Unresolved workplace issues disrupt employees’ workflow. A study on team conflict published by the Global Transitions Proceedings found that team climate and cohesion are directly linked to the outcome of a project. Thus, a positive climate and relationship among employees greatly improves the quality of their work. As such, whenever there are workplace issues, business owners must do their best to resolve them.
If you’re unsure how to start, take our guide on the right approach to solving workplace issues:
Diagnose the problem
The first step is to identify the root cause of the conflict. For some business owners, it’s convenient to suggest team-building activities to resolve conflict. However, generic band-aid solutions like this do not actually target the problem at hand.
For instance, Senior Vice President of global leadership solutions for LHH, Alex Vincent, shares his company experience when a team of the best employees was underperforming. While the CIO wanted Vincent to do anything and everything to solve the problem, he opted to talk to each team member. Doing this, he found out that the underperformance was caused by one member who did well alone but lacked in team settings. Thus, Vincent recommended that the CIO address that individual instead of the whole team. As a result, the team improved and performed better. Without this diagnosis, the cause of conflict wouldn’t have been identified and given a resolution.
Acknowledge everyone’s perspective
Conflict is between two or more parties. They will have different perspectives regarding the problem, which is why you should hear everyone’s thoughts regarding the situation.
Abdul Omar, a worker at the Office of the Ombudsman in Hawaii, says that the difference in perceptions is actually the cause of conflict. When you talk to all the parties involved, you start to see how their behaviors are causing the issue — not their personality traits. For example, an employee can be perceived as incompetent by others when they’re slow to finish tasks. It’s better to address the employee and ask if there are things going on in their personal life. When employees’ perceptions are acknowledged, business owners think of better solutions that would satisfy each of the involved employee’s situations.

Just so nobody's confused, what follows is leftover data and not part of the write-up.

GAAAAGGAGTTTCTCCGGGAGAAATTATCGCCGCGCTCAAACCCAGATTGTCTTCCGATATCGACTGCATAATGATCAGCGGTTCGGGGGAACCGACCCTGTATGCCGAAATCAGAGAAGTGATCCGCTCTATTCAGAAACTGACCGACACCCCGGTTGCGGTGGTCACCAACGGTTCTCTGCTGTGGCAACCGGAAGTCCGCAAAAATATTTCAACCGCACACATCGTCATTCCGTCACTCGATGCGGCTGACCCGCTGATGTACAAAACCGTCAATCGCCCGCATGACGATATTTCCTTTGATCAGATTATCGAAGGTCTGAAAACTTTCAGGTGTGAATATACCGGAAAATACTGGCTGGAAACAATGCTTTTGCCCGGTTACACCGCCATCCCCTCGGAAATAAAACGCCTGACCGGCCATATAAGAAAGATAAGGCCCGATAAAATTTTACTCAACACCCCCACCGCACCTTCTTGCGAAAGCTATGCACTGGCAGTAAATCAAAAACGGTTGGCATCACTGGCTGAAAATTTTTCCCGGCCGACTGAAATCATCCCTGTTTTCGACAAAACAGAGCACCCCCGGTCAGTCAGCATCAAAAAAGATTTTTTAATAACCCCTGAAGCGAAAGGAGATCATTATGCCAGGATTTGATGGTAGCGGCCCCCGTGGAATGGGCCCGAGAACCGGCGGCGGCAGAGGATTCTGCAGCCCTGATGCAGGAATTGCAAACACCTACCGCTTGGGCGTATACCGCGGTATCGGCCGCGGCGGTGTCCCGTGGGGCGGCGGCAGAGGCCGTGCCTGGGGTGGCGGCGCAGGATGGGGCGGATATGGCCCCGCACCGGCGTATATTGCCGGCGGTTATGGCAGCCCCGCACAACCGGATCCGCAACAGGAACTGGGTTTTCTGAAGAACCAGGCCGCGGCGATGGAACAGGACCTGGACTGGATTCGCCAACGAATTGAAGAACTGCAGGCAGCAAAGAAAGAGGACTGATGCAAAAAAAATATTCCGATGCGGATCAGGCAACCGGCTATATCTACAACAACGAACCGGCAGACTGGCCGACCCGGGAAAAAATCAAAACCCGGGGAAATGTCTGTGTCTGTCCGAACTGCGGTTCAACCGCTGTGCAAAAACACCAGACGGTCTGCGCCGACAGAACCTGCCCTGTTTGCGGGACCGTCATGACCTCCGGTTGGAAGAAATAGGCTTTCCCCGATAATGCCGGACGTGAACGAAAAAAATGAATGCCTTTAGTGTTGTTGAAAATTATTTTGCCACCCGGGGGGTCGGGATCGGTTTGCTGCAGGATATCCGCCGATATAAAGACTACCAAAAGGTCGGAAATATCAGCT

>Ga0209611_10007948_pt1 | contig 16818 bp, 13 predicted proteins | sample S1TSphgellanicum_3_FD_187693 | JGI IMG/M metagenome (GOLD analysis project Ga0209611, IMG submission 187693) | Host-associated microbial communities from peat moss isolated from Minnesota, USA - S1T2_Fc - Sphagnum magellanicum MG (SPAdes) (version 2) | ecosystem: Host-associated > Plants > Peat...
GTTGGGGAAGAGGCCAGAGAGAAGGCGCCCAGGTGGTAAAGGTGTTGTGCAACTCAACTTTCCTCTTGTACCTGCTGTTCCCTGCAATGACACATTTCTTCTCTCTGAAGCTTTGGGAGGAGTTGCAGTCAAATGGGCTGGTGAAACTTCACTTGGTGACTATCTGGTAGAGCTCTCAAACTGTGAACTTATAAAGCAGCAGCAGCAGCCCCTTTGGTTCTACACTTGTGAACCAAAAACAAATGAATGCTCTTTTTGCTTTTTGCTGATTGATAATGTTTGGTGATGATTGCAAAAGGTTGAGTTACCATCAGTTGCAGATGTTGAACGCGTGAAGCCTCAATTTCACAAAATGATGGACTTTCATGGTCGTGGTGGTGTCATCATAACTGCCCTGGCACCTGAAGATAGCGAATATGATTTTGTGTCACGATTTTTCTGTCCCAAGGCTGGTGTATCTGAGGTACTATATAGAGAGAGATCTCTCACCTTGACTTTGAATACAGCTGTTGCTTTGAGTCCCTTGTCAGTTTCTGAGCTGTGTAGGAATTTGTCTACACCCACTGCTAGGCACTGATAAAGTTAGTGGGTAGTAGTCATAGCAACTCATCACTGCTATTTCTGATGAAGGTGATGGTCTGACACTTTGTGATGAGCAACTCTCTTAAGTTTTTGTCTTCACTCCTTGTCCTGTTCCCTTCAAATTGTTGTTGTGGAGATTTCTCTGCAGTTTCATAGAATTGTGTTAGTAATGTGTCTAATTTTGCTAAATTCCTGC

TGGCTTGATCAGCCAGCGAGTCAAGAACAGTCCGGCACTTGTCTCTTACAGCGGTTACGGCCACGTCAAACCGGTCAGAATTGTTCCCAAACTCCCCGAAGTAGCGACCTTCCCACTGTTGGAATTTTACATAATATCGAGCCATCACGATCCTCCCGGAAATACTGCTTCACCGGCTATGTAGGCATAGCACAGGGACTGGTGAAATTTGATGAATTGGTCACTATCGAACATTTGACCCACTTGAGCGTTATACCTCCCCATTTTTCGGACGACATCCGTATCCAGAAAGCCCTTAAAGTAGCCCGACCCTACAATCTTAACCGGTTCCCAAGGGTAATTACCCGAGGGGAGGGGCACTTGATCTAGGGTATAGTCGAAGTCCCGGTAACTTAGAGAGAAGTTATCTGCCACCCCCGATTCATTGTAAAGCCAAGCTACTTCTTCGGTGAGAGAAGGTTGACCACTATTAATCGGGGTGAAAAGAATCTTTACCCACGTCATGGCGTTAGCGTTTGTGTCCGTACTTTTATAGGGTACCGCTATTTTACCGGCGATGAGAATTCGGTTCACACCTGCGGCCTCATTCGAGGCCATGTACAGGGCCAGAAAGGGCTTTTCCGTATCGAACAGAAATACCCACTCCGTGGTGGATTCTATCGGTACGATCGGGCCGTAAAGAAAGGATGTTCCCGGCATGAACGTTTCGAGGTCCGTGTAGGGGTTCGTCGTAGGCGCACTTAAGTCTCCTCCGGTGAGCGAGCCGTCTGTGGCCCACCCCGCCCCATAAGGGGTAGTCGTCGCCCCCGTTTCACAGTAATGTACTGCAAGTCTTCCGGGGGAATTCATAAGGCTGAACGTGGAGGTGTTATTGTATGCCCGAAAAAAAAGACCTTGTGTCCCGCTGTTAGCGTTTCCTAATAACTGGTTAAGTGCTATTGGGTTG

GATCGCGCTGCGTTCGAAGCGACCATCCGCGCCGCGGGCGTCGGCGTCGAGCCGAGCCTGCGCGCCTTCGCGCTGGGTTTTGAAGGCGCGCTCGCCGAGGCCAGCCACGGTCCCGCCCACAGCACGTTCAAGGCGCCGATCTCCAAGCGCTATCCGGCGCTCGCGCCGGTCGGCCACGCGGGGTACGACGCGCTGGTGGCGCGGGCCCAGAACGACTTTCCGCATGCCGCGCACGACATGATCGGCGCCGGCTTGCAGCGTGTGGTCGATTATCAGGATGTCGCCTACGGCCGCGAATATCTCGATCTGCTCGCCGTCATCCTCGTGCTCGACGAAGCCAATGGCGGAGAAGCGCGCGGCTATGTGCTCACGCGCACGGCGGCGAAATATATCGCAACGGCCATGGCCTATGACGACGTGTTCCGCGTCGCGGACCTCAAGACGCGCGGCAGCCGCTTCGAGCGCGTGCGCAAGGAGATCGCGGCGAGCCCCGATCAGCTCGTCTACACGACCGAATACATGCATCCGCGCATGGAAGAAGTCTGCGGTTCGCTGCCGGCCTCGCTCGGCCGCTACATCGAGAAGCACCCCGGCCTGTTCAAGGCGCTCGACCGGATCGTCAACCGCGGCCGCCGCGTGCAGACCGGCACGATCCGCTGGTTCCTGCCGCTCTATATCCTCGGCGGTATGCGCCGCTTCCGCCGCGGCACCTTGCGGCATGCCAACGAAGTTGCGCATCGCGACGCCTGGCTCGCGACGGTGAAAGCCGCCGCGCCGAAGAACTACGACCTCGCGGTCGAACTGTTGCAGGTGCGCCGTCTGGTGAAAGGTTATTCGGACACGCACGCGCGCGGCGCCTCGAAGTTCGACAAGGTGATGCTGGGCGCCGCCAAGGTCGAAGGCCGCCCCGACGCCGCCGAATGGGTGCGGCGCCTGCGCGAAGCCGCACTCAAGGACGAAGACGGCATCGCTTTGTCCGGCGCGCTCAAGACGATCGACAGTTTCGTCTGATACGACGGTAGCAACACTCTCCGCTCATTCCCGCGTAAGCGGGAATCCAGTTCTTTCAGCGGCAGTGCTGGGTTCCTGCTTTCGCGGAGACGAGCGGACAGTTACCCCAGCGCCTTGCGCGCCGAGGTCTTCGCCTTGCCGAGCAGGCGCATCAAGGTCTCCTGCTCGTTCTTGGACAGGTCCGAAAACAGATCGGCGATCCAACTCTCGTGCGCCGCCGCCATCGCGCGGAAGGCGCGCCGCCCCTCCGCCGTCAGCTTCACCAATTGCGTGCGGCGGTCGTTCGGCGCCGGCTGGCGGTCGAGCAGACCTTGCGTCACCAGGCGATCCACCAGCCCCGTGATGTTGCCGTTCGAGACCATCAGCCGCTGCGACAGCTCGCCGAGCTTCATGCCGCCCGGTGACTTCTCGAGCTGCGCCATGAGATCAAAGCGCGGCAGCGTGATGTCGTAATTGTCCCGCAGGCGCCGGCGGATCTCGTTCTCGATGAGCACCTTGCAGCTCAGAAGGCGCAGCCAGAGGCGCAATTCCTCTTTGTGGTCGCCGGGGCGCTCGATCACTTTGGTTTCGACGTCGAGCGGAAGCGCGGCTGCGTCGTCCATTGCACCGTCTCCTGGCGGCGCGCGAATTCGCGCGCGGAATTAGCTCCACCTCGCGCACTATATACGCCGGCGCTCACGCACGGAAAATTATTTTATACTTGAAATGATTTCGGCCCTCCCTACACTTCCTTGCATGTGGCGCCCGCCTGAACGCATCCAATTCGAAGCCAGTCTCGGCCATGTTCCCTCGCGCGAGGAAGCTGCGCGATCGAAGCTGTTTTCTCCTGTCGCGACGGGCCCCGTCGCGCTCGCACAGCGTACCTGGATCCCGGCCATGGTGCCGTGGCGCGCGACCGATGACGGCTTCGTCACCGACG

Brainstorm workable solutions
Now that the problem has been identified and everyone’s perceptions have been understood, possible solutions can be formulated. It is in this stage that it is crucial to practice empathy, as mentioned in our post ‘Why and How to Cultivate Empathy in Your Organization’. Empathy allows you to relate to others, thus creating the best possible solutions for them.
Keep in mind what you’ve gathered from the diagnosis and employees’ perceptions. For example, an employee that does not participate in meetings is perceived as apathetic. Upon talking to the employee, you find out it is because they aren’t given chances to talk. As a result, a solution you can come up with to satisfy all parties and address the actual problem is to extend the meeting duration. This way, the “apathetic” employee is given the opportunity to talk, others won’t perceive them as such, and there won’t be a repeat of the problem.
Implement and monitor the solution
After formulating a solution that benefits everyone, it’s time for implementation. Inform the involved parties of your proposed solution and what each of them should do in order to achieve the desired outcome.
However, resolving conflict does not stop at solution implementation. As the person running the business, you should see to it that your solution is making progress. Monitor how the people involved are reacting or changing their behavior in accordance with your suggestions. If there is no progress or the situation worsens, it’s best to step in and redo some steps like brainstorming workable solutions.
Unresolved workplace conflict will affect your employees’ performance and your business as a whole. Thus, you should take measures in order to resolve them as soon as possible.